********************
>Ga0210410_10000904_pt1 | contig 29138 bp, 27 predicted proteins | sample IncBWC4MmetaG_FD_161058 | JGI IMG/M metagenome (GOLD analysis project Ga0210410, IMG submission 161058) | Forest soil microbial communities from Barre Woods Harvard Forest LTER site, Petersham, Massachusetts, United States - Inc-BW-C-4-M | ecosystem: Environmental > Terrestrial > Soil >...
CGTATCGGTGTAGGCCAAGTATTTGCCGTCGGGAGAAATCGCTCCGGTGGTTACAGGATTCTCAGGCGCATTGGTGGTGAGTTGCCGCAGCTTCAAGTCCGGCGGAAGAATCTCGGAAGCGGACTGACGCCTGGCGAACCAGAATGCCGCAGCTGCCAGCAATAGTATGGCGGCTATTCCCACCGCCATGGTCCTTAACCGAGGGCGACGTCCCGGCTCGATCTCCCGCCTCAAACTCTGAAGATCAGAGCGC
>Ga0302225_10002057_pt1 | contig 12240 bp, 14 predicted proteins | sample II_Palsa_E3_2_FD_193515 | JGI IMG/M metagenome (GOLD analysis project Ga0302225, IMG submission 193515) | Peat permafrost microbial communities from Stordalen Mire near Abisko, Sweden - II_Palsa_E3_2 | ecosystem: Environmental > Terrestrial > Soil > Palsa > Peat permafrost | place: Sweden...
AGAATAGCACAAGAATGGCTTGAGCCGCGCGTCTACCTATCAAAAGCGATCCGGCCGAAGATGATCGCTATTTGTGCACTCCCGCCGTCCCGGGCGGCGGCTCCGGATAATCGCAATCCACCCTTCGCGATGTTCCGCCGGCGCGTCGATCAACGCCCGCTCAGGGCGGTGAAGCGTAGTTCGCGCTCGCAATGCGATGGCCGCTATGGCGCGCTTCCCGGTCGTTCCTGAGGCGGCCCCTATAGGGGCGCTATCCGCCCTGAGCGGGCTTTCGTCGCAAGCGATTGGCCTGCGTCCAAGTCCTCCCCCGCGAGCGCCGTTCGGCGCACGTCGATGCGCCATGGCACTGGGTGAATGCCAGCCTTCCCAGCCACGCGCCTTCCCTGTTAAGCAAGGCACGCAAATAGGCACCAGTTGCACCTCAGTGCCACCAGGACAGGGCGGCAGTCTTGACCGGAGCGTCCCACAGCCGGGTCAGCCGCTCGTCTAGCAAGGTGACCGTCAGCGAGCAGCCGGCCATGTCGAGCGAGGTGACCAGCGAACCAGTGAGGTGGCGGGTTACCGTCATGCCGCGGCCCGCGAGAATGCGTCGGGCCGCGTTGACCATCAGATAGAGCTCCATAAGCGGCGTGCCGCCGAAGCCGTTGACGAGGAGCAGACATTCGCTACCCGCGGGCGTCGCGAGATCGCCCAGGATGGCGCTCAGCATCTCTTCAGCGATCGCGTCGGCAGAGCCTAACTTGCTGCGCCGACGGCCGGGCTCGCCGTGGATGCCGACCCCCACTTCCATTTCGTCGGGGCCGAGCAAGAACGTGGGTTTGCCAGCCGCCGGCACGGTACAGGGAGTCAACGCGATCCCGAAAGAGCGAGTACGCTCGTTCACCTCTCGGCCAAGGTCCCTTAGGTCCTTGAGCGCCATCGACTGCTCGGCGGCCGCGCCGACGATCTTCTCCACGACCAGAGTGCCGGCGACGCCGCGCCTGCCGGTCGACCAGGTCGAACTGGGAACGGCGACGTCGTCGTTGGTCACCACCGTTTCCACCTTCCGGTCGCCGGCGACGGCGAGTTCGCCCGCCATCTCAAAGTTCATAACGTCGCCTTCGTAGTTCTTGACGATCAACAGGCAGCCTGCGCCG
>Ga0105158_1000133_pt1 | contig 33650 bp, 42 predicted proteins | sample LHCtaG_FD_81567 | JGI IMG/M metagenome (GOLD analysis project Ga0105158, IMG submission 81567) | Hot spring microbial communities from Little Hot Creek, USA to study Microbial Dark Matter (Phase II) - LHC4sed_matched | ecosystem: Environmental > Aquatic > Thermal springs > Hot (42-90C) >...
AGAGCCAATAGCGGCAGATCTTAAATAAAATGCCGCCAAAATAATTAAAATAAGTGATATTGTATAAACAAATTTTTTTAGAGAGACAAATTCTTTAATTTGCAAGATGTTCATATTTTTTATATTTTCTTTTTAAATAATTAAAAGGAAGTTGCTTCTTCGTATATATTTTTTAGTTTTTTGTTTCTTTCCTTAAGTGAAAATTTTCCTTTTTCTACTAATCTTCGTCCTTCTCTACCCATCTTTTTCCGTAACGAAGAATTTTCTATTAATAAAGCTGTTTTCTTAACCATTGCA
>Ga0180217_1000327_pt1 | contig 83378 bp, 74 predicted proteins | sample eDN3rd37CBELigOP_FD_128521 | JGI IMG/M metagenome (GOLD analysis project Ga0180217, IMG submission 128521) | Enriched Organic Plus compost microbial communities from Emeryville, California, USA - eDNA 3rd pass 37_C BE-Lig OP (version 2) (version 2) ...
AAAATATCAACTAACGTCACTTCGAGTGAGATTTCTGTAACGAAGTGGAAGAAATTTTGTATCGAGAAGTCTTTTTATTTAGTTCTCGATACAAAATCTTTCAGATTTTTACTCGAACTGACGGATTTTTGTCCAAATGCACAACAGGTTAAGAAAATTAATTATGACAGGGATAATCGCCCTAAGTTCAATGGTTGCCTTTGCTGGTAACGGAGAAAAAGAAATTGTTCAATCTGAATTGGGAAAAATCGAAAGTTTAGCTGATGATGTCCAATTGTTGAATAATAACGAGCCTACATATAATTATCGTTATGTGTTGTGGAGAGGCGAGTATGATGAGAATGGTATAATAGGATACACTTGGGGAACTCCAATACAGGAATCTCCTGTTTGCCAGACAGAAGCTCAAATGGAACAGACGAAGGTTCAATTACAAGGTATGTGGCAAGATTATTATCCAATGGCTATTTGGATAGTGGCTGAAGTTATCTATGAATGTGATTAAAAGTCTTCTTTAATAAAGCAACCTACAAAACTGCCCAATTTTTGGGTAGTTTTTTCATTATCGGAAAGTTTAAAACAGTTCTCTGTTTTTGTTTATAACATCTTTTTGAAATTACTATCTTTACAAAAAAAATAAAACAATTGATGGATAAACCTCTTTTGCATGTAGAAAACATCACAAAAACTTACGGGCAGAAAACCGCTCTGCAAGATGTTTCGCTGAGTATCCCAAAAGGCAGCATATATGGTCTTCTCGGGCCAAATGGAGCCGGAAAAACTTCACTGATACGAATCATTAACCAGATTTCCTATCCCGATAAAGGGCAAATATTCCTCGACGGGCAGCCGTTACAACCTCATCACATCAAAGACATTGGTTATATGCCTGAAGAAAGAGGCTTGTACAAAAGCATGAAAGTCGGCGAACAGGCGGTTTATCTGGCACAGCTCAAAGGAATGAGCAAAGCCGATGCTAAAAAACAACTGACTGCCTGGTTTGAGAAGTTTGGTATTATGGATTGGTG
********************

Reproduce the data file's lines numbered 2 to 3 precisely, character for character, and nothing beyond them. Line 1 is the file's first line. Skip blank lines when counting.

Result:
CGTATCGGTGTAGGCCAAGTATTTGCCGTCGGGAGAAATCGCTCCGGTGGTTACAGGATTCTCAGGCGCATTGGTGGTGAGTTGCCGCAGCTTCAAGTCCGGCGGAAGAATCTCGGAAGCGGACTGACGCCTGGCGAACCAGAATGCCGCAGCTGCCAGCAATAGTATGGCGGCTATTCCCACCGCCATGGTCCTTAACCGAGGGCGACGTCCCGGCTCGATCTCCCGCCTCAAACTCTGAAGATCAGAGCGC
>Ga0302225_10002057_pt1 | contig 12240 bp, 14 predicted proteins | sample II_Palsa_E3_2_FD_193515 | JGI IMG/M metagenome (GOLD analysis project Ga0302225, IMG submission 193515) | Peat permafrost microbial communities from Stordalen Mire near Abisko, Sweden - II_Palsa_E3_2 | ecosystem: Environmental > Terrestrial > Soil > Palsa > Peat permafrost | place: Sweden...